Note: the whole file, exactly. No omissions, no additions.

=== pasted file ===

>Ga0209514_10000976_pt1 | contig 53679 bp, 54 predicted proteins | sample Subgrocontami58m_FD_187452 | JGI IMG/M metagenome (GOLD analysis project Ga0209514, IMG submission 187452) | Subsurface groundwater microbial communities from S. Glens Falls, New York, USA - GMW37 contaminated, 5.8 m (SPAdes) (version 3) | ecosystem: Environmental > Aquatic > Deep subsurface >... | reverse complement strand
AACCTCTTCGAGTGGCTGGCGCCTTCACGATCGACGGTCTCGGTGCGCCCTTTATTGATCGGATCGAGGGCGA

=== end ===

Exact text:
>Ga0209514_10000976_pt1 | contig 53679 bp, 54 predicted proteins | sample Subgrocontami58m_FD_187452 | JGI IMG/M metagenome (GOLD analysis project Ga0209514, IMG submission 187452) | Subsurface groundwater microbial communities from S. Glens Falls, New York, USA - GMW37 contaminated, 5.8 m (SPAdes) (version 3) | ecosystem: Environmental > Aquatic > Deep subsurface >... | reverse complement strand
AACCTCTTCGAGTGGCTGGCGCCTTCACGATCGACGGTCTCGGTGCGCCCTTTATTGATCGGATCGAGGGCGA